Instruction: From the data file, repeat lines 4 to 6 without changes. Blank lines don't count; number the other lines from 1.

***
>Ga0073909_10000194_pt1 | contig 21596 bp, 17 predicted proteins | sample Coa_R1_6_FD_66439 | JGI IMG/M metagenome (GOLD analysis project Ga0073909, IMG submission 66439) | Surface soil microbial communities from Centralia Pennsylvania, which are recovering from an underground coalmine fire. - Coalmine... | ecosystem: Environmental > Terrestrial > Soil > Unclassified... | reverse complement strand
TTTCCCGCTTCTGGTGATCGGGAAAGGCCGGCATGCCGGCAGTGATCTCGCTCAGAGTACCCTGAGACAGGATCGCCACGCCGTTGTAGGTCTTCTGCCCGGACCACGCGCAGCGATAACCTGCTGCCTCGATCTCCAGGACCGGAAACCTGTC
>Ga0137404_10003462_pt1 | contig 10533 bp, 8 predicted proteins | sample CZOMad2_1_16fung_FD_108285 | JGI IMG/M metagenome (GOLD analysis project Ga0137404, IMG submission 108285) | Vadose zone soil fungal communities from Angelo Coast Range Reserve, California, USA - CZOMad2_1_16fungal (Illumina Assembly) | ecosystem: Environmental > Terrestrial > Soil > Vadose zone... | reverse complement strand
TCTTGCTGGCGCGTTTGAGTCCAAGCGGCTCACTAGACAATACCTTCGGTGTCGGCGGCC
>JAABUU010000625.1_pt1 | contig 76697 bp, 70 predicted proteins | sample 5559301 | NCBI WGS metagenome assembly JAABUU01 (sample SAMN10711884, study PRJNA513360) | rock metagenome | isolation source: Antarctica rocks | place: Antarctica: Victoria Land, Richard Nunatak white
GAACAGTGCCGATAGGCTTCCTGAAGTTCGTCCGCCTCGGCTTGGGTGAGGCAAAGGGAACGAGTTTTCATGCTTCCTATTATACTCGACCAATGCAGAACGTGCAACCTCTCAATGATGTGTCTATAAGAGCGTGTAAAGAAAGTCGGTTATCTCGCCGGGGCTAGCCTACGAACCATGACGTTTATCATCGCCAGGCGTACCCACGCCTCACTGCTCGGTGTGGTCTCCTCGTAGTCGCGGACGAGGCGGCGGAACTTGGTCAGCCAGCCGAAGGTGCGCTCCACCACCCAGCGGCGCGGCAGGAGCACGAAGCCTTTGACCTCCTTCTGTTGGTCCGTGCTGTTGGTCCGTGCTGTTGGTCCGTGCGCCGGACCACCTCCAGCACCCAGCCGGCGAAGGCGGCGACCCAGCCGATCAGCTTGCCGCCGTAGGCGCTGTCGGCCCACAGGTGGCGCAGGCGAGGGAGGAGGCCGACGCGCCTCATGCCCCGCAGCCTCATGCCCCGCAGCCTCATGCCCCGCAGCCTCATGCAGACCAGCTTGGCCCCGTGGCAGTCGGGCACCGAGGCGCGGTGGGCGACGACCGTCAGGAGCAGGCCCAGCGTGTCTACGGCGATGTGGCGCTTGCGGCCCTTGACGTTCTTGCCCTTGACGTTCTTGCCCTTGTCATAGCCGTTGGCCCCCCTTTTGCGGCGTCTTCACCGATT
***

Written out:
TCTTGCTGGCGCGTTTGAGTCCAAGCGGCTCACTAGACAATACCTTCGGTGTCGGCGGCC
>JAABUU010000625.1_pt1 | contig 76697 bp, 70 predicted proteins | sample 5559301 | NCBI WGS metagenome assembly JAABUU01 (sample SAMN10711884, study PRJNA513360) | rock metagenome | isolation source: Antarctica rocks | place: Antarctica: Victoria Land, Richard Nunatak white
GAACAGTGCCGATAGGCTTCCTGAAGTTCGTCCGCCTCGGCTTGGGTGAGGCAAAGGGAACGAGTTTTCATGCTTCCTATTATACTCGACCAATGCAGAACGTGCAACCTCTCAATGATGTGTCTATAAGAGCGTGTAAAGAAAGTCGGTTATCTCGCCGGGGCTAGCCTACGAACCATGACGTTTATCATCGCCAGGCGTACCCACGCCTCACTGCTCGGTGTGGTCTCCTCGTAGTCGCGGACGAGGCGGCGGAACTTGGTCAGCCAGCCGAAGGTGCGCTCCACCACCCAGCGGCGCGGCAGGAGCACGAAGCCTTTGACCTCCTTCTGTTGGTCCGTGCTGTTGGTCCGTGCTGTTGGTCCGTGCGCCGGACCACCTCCAGCACCCAGCCGGCGAAGGCGGCGACCCAGCCGATCAGCTTGCCGCCGTAGGCGCTGTCGGCCCACAGGTGGCGCAGGCGAGGGAGGAGGCCGACGCGCCTCATGCCCCGCAGCCTCATGCCCCGCAGCCTCATGCCCCGCAGCCTCATGCAGACCAGCTTGGCCCCGTGGCAGTCGGGCACCGAGGCGCGGTGGGCGACGACCGTCAGGAGCAGGCCCAGCGTGTCTACGGCGATGTGGCGCTTGCGGCCCTTGACGTTCTTGCCCTTGACGTTCTTGCCCTTGTCATAGCCGTTGGCCCCCCTTTTGCGGCGTCTTCACCGATT